Journal Article

SCA17, a novel autosomal dominant cerebellar ataxia caused by an expanded polyglutamine in TATA-binding protein

Koichiro Nakamura, Seon-Yong Jeong, Toshiki Uchihara, Midori Anno, Kazuo Nagashima, Toshiko Nagashima, Shu-ichi Ikeda, Shoji Tsuji and Ichiro Kanazawa

in Human Molecular Genetics

Volume 10, issue 14, pages 1441-1448
Published in print July 2001 | ISSN: 0964-6906
Published online July 2001 | e-ISSN: 1460-2083 | DOI: http://dx.doi.org/10.1093/hmg/10.14.1441
SCA17, a novel autosomal dominant cerebellar ataxia caused by an expanded polyglutamine in TATA-binding protein

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Genetic etiologies of at least 20% of autosomal dominant cerebellar ataxias (ADCAs) have yet to be clarified. We identified a novel spinocerebellar ataxia (SCA) form in four Japanese pedigrees which is caused by an abnormal CAG expansion in the TATA-binding protein (TBP) gene, a general transcription initiation factor. Consequently, it has been added to the group of polyglutamine diseases. This abnormal expansion of glutamine tracts in TBP bears 47–55 repeats, whereas the normal repeat number ranges from 29 to 42. Immunocytochemical examination of a postmortem brain which carried 48 CAG repeats detected neuronal intranuclear inclusion bodies that stained with anti-ubiquitin antibody, anti-TBP antibody and with the 1C2 antibody that recognizes specifically expanded pathological polyglutamine tracts. We therefore propose that this new disease be called SCA17 (TBP disease).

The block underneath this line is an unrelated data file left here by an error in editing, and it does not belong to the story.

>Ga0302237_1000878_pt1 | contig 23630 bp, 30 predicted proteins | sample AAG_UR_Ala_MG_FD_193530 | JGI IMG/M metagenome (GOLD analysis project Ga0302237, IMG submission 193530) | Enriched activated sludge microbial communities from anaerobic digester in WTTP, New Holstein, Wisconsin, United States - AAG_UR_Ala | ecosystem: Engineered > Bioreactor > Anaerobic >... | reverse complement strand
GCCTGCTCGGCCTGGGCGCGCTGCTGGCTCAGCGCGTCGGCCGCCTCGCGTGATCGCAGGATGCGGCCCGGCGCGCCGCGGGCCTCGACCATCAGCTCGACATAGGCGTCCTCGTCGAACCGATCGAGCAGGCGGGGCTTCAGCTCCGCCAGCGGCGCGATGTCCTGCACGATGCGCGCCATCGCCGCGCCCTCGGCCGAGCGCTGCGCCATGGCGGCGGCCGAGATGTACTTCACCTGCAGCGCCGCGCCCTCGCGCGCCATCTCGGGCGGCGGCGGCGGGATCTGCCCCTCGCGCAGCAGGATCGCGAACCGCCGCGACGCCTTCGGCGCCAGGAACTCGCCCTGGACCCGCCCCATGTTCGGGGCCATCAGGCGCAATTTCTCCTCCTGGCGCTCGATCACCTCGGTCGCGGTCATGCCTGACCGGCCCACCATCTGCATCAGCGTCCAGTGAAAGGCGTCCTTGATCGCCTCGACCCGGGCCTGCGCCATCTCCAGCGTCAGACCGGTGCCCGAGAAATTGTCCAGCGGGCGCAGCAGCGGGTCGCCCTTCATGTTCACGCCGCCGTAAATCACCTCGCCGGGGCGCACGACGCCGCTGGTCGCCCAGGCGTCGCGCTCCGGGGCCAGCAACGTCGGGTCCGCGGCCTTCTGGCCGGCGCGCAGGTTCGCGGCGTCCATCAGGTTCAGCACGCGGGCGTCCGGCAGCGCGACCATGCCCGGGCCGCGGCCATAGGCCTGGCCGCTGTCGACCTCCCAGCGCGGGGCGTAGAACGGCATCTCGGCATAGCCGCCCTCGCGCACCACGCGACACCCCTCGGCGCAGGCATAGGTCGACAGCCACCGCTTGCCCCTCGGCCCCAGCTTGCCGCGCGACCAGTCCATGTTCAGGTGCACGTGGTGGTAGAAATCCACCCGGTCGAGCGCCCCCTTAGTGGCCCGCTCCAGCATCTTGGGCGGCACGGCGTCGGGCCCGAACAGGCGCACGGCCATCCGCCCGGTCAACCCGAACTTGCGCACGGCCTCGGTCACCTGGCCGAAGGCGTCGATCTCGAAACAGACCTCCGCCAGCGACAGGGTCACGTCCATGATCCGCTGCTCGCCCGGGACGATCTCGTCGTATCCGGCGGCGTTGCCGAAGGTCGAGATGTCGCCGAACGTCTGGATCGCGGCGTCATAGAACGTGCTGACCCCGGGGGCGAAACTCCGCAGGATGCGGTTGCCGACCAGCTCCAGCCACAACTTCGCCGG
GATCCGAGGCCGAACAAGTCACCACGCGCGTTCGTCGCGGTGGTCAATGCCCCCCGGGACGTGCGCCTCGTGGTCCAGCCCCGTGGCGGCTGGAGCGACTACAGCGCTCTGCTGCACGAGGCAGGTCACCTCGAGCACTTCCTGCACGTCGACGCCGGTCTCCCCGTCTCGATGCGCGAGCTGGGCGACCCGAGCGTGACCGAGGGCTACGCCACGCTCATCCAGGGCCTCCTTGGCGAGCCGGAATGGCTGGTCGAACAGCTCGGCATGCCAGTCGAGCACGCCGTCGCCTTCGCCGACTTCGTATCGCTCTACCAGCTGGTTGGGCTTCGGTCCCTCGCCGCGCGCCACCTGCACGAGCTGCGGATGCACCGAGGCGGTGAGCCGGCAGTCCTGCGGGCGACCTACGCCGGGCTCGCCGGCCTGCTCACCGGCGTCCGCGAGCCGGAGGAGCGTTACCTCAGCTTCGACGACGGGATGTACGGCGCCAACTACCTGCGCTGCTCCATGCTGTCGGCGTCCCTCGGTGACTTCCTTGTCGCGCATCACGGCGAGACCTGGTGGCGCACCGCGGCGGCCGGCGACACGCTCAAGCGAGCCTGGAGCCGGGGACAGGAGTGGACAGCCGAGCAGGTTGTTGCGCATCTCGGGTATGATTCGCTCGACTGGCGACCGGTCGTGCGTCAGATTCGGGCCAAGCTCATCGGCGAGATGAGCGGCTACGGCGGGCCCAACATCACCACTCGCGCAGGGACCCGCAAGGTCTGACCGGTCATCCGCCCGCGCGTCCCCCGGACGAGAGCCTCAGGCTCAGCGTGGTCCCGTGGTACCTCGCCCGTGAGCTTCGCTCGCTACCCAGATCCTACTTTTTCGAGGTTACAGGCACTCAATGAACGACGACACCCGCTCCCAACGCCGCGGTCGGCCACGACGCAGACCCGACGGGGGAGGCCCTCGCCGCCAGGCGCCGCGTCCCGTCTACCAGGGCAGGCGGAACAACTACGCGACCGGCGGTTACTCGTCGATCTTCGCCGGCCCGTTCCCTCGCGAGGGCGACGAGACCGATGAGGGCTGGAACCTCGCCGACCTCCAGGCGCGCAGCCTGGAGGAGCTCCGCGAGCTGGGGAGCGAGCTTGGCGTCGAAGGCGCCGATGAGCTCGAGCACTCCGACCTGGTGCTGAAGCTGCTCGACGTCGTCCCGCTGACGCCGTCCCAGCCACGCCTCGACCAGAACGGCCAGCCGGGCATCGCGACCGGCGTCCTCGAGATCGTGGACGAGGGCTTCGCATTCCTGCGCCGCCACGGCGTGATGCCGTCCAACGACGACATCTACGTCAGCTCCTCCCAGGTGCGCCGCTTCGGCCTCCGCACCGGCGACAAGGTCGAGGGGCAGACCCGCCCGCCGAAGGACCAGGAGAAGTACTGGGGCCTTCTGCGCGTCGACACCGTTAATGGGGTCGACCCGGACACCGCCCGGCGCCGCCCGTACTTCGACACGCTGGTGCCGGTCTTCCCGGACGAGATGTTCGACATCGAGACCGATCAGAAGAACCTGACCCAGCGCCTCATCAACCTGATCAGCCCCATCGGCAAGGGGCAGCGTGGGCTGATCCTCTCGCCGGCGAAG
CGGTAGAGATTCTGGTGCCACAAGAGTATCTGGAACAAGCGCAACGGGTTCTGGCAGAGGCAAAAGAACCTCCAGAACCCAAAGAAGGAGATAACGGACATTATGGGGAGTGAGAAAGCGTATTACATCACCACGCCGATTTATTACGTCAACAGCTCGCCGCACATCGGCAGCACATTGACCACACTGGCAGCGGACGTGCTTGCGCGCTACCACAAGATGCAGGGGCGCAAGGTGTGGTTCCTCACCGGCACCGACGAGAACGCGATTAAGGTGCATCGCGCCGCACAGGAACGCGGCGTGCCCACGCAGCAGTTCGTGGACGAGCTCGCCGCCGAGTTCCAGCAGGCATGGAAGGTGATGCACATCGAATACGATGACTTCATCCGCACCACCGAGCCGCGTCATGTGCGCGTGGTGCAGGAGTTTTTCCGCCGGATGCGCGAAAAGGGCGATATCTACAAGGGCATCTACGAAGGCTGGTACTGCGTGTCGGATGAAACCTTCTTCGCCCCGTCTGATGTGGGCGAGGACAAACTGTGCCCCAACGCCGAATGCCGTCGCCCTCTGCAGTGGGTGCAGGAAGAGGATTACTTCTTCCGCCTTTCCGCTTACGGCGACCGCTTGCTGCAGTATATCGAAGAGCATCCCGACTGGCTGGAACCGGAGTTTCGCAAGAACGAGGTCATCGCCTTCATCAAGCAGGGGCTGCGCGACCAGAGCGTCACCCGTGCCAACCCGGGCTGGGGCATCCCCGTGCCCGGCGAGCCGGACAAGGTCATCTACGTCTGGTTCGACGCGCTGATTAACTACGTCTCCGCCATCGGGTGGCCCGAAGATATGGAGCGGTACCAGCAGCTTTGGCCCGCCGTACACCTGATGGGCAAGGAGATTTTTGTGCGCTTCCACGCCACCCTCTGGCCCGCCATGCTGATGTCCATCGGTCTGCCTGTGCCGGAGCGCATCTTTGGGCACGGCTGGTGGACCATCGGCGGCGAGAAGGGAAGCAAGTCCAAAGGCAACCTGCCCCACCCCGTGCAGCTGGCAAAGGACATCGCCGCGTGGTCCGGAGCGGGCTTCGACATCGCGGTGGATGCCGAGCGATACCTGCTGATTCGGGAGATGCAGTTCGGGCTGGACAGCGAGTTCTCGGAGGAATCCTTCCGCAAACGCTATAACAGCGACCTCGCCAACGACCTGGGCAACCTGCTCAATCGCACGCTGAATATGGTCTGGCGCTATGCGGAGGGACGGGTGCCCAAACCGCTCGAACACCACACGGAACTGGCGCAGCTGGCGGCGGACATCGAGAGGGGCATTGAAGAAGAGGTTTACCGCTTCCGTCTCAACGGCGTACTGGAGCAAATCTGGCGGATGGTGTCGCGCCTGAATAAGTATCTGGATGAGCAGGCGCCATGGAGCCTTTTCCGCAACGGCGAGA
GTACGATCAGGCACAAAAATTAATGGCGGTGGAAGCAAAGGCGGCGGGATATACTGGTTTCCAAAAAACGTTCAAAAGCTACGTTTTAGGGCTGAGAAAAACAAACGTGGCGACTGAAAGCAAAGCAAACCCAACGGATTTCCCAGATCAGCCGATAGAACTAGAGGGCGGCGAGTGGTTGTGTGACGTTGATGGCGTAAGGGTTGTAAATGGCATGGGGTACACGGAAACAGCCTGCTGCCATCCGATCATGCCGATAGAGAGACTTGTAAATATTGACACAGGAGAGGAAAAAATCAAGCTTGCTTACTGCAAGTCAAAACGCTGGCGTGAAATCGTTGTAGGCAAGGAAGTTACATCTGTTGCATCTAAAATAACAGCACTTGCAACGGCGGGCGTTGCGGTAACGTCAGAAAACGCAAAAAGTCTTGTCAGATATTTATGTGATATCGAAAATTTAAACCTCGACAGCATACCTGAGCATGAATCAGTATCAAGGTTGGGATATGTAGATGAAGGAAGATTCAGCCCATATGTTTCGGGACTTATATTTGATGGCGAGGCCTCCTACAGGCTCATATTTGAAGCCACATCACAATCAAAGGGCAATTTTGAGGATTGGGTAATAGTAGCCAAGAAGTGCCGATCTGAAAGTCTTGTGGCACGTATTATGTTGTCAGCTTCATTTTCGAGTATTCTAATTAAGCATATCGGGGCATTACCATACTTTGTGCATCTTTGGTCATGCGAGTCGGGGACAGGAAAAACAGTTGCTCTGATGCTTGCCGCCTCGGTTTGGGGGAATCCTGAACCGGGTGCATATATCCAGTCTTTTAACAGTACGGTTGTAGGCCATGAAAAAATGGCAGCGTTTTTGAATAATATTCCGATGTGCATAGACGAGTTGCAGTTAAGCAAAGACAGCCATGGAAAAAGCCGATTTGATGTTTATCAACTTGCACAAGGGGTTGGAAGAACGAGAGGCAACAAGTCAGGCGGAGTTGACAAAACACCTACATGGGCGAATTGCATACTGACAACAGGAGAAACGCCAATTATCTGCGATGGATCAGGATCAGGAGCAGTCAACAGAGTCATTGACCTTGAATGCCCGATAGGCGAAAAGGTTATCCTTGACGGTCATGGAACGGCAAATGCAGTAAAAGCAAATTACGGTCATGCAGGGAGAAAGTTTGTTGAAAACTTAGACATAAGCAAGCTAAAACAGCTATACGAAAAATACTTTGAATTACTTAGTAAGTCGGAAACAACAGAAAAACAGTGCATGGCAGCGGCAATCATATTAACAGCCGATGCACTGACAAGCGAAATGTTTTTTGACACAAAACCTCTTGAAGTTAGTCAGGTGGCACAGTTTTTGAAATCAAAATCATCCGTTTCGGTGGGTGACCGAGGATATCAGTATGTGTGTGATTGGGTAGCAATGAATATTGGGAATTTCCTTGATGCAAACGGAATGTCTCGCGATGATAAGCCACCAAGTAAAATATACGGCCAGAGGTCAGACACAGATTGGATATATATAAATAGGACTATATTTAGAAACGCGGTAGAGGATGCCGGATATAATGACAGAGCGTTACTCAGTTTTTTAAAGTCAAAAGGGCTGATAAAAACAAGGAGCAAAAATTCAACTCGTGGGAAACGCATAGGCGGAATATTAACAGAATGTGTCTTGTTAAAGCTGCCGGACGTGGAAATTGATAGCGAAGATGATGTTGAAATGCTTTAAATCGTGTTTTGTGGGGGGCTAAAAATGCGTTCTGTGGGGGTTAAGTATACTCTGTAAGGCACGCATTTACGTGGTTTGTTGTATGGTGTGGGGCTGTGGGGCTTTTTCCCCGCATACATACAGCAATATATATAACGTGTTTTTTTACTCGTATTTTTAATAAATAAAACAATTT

Journal Article.  5432 words.  Illustrated.

Subjects: Genetics and Genomics

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